While this provides the public with a more accurate picture of how many people have tested positive for the virus, some patients have been found to live outside the county their pending cases was previously listed during the investigative process.
“Cases in the pending investigation category are attributed to the county/jurisdiction listed on the lab result,” Anton said. “During the investigation process, some cases are found to reside in a different jurisdiction and are reassigned to the correct county.”
State health officials reported one new case of COVID-19 in Jackson County on Monday, the first update since Friday evening.
In total, there are 40 Jackson County residents who have tested positive for the virus. Of those, 27 are confirmed cases, meaning state health officials have begun investigating, and 13 are pending investigation. A case pending investigation is one that has been confirmed by lab test, but that is still waiting for an investigator to review the case.
One county resident with COVID-19 has died. There are 22 patients who are considered recovered and 17 active cases.
Local officials confirmed four new cases of COVID-19 in Calhoun County on Monday.
Monday’s update was the first update from county officials since Friday evening.
In total, there are 79 cases in the county, including 56 confirmed cases, 17 cases pending investigation, and six probable cases.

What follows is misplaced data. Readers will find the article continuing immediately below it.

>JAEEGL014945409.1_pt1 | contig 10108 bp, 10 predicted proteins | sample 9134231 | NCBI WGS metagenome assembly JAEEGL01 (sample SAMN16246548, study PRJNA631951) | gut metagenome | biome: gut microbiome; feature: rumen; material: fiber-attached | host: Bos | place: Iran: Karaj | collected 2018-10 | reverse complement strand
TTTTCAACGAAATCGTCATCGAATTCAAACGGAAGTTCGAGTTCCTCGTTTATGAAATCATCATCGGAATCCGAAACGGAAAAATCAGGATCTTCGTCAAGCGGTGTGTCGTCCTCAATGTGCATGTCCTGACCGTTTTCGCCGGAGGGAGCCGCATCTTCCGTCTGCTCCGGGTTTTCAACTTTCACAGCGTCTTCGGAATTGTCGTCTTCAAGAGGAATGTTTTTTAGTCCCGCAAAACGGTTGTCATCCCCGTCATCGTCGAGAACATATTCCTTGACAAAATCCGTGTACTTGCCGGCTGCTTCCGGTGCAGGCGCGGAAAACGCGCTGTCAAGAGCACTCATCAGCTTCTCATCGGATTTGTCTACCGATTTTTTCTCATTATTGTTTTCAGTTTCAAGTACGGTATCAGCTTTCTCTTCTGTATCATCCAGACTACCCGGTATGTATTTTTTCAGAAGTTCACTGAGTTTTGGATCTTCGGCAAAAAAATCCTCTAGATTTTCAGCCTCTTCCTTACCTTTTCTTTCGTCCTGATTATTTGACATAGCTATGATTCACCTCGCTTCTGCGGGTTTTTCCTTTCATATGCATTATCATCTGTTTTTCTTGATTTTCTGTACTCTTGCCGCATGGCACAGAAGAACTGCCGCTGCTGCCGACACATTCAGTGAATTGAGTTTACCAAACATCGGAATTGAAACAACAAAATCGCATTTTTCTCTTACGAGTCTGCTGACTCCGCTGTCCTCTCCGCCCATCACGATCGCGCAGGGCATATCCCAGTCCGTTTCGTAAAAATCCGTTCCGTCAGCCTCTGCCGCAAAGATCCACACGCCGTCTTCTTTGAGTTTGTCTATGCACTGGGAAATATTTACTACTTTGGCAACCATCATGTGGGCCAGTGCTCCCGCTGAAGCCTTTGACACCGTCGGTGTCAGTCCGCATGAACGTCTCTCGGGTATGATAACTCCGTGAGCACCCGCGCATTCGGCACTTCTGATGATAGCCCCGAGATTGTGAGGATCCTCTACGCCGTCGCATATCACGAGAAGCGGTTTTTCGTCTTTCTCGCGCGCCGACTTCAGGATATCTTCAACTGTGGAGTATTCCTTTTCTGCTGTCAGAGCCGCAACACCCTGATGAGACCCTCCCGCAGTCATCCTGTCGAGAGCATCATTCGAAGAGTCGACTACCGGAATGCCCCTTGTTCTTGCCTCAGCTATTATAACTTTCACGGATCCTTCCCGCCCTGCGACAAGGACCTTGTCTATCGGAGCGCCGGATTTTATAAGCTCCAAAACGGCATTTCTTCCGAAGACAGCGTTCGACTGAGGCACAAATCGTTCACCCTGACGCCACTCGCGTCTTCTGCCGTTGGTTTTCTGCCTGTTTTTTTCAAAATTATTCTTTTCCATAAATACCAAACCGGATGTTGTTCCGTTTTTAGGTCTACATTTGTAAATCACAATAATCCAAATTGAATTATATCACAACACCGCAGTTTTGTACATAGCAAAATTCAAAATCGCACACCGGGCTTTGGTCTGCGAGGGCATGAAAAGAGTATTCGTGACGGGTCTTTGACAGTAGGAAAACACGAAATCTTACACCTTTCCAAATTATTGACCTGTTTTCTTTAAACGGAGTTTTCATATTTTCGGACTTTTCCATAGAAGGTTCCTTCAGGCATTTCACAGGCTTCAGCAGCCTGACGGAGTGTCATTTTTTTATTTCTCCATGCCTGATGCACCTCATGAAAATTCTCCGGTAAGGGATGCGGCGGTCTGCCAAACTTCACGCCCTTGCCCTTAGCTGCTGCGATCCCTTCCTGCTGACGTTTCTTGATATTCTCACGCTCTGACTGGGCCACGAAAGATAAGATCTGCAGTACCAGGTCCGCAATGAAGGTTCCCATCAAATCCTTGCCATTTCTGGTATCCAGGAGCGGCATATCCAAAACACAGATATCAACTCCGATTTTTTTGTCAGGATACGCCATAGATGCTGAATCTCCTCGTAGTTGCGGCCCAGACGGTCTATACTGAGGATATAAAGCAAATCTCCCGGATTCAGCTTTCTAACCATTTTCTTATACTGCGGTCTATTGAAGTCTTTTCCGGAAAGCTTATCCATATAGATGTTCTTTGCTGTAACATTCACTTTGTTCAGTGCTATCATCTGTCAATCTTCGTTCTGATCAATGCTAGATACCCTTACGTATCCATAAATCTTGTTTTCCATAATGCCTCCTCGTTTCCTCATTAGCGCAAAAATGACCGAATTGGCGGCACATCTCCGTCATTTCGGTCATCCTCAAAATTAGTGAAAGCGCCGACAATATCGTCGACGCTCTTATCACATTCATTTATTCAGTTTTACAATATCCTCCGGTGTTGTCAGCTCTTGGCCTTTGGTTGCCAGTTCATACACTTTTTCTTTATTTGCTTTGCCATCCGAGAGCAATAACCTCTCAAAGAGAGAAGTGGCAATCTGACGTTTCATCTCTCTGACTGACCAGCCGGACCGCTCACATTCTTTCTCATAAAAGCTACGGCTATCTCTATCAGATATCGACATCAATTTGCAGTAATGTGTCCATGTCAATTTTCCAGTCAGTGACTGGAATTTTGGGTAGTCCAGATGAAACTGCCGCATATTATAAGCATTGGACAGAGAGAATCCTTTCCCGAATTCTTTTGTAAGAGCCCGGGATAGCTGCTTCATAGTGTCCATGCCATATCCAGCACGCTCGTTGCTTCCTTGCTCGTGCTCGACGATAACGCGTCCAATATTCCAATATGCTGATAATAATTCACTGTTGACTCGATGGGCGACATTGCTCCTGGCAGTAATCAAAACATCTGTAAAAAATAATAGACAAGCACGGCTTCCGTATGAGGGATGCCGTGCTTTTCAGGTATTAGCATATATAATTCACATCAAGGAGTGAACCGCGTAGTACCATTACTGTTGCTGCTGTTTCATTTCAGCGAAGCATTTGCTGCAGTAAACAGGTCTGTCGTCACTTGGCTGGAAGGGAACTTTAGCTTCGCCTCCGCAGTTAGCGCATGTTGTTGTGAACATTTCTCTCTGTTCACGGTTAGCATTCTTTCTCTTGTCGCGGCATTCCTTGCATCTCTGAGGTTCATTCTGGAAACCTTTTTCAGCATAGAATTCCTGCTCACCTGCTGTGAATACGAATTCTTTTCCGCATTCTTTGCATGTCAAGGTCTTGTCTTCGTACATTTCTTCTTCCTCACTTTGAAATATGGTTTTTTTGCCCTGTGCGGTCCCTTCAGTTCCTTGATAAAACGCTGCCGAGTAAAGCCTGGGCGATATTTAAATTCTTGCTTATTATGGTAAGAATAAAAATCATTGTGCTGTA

Fifty-three county residents are considered recovered from the disease, and three county residents with COVID-19 have died.
Caterpillar officials will temporarily shut down their Victoria location in July months after a layoff and another previous shutdown.
Scheduled for July 6-17, the most recent shutdown in Victoria is part of a larger response by the company, said Lisa Miller, spokeswoman in the company’s Peoria, Ill., office.
“We are taking a variety of actions at our global facilities to reduce production due to weaker customer demand, potential supply constraints and the spread of the COVID-19 pandemic and related government actions,” Miller said in a written statement Monday. “These actions include a temporary shutdown at our Victoria, Texas, location.”
Miller declined to discuss the number of employees affected, whether they will be paid for time off during the shutdown and how many other company plants will receive similar shutdowns, among other questions.
According to the Victoria Economic Development Corp. website, Caterpillar employs more than 600 people in Victoria and is categorized as a “major employer.”